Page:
You can then open the exported file in a desktop application to delete the column containing the unparsed location information while leaving the second column we created that includes the latitude and longitude coordinates. Google Refine is ideal for refining, cleaning and adding to a dataset, but operations like deleting rows and columns should be done in programs like Excel.
While this post demonstrates how latitude and longitude coordinates can be derived from a country name, the exact same process can be carried out for any other location. If instead of country names the dataset contained the names of cities or provinces, the same steps can be used to obtain the latitude and longitude coordinates. Location information can help you to create persuasive maps and other visualizations of your data. To learn more about what can be done with extractives data and mapping, navigate to the training section of Extract-A-Fact.
Always on the lookout for interesting data, I was excited when I recently came across a comprehensive trove of data on offshore production in the Gulf of Mexico from the Bureau of Ocean Energy Management (BOEM).The datasets at data.boem.gov include:
However, because the data is interspersed between four datasets, it is downright complicated to find out which leases a company owns, what the lease attributes are, and how much oil and gas has been produced from the lease. With that in mind, I have created an interactive map application that combines the geographic data, the ownership data, and the production data into one easy-to-use tool.
See the full-sized map here.
This map allows the user to view:
Take a look at the map, hosted on our Github page at the following link: https://pwypusa.github.io/pages/gulf_explorer.html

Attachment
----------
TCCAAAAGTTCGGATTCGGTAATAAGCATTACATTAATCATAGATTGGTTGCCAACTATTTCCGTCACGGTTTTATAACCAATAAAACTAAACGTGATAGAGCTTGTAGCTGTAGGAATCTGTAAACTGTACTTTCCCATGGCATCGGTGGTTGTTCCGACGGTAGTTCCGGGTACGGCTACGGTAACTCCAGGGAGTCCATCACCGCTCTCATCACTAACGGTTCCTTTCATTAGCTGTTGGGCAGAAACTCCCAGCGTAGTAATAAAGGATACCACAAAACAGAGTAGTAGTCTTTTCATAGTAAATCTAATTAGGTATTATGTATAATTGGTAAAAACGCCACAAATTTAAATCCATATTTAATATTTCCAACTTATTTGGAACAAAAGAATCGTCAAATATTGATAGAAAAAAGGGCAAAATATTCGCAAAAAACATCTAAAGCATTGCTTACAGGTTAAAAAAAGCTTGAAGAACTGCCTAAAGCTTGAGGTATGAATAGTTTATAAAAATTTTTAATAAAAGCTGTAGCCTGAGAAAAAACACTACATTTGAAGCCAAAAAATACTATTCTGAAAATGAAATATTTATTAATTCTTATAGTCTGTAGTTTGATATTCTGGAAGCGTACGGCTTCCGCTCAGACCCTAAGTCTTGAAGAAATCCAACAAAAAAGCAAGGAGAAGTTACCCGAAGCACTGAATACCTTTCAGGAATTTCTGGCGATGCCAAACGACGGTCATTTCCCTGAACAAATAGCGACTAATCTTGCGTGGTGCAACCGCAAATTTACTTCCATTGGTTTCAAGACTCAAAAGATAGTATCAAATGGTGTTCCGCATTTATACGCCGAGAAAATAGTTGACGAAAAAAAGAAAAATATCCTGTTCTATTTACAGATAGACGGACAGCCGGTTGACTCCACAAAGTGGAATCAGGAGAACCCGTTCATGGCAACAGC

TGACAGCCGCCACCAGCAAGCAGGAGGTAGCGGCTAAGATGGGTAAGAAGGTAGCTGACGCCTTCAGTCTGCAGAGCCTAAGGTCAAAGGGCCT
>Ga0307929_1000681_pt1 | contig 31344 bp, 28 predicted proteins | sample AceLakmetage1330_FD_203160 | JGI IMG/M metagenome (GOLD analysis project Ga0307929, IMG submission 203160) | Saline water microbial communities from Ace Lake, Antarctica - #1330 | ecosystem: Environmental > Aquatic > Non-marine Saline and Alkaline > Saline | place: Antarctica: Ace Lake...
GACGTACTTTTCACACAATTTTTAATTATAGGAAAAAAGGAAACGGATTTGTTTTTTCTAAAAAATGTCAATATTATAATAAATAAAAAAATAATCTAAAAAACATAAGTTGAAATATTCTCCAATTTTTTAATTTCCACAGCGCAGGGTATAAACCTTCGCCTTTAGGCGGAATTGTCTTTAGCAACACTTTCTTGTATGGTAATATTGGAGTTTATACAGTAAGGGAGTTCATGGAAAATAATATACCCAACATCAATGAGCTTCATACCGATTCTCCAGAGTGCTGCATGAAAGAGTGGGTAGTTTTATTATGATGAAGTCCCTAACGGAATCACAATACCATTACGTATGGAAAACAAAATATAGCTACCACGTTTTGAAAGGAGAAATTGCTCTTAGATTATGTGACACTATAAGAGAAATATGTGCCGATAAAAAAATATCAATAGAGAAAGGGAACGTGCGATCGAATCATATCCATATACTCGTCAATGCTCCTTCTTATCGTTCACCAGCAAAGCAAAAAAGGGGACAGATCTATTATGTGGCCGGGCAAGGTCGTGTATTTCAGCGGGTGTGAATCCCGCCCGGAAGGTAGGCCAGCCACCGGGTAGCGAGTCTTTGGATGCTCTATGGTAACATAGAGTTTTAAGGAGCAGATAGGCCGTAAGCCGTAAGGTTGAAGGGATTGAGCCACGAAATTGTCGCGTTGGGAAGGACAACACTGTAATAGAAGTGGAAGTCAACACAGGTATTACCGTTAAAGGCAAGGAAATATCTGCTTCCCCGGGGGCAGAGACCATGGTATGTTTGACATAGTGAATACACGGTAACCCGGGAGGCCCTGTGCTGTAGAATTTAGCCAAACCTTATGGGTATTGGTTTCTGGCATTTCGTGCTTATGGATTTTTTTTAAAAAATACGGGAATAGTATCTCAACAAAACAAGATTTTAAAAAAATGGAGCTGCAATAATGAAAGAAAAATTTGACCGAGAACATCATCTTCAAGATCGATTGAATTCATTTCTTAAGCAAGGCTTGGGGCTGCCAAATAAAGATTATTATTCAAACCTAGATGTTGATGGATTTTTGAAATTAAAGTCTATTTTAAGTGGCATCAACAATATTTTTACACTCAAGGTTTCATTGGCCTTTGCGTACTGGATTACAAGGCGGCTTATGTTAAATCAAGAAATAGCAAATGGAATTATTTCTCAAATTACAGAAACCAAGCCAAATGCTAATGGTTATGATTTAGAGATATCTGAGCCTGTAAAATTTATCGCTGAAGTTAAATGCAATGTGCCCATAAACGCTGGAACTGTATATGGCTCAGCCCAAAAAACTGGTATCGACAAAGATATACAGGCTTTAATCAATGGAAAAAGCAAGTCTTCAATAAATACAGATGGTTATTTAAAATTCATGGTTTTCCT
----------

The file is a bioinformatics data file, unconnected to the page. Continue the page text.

Click around and let us know what you find out, here or on Twitter @PWYPUSA!
There are two types of disclosures. One is disclosure for the sake of transparency, while the other is disclosure that actually works for the people it is intended to help. Ensuring the latter is the philosophy Bantay Kita has applied to its engagement with natural resources data.
When the Philippine's Extractive Industries Transparency Initiative (PHEITI) Country Report was first published in 2014, an incredible amount of data was made available to the public. As a civil society representative to the PHEITI Multi Stakeholder Group, Bantay Kita was tasked with making sure that the data was used to facilitate greater accountability.
On July 2016, Bantay Kita soft launched its DATA Portal - short for Demanding Action, Transparency, and Accountability Portal. The portal was conceptualized in Jakarta, Indonesia during the first Publish What You Pay Data Extractors Program workshop, and later brought to life in the second Data Extractors workshop in Harare, Zimbabwe.
How much did it cost? $0
What programming language was used? I'm not even sure - I don't know a single one.
How long did it take to make the prototype? Minus the snack breaks and random Facebook checking, about four hours.
All it really took was some creativity and a handful of free web tools, which can be learned by users in 1 to 6 hours, depending on the person’s willingness to learn.
The DATA Portal is community-targeted, hence it uses project-level, provincial and regional data related to oil, gas and mining extraction. Data was analyzed from the Philippine EITI Country Report and other sources, such as the Mines and Geosciences Bureau.
The portal includes data for all 18 administrative regions in the Philippines. Each "Regional Page" has subpages for its Extractive Projects Database, News about Extractives, and Extractives Statistics. On top of this, there are "Company Pages" where data for individual projects can be found, such as production numbers, government payments, employee demographics, social and environmental spending, community demographics, poverty incidence, transparency measure, and so on.
There are digital metric tons of data available on extractives, but not all are relevant to specific communities. Since our soft launching in July, we have been traveling the Philippines to conduct open data workshops and collect locally translated versions of "data user templates." We ask local CSOs to fill them out, with a specific advocacy goal they are working on in mind, and ask what kind of data would best help them to influence decision makers and other stakeholders to support their advocacy goal. This makes the data we produce not only specific to a certain community, but also relevant to them.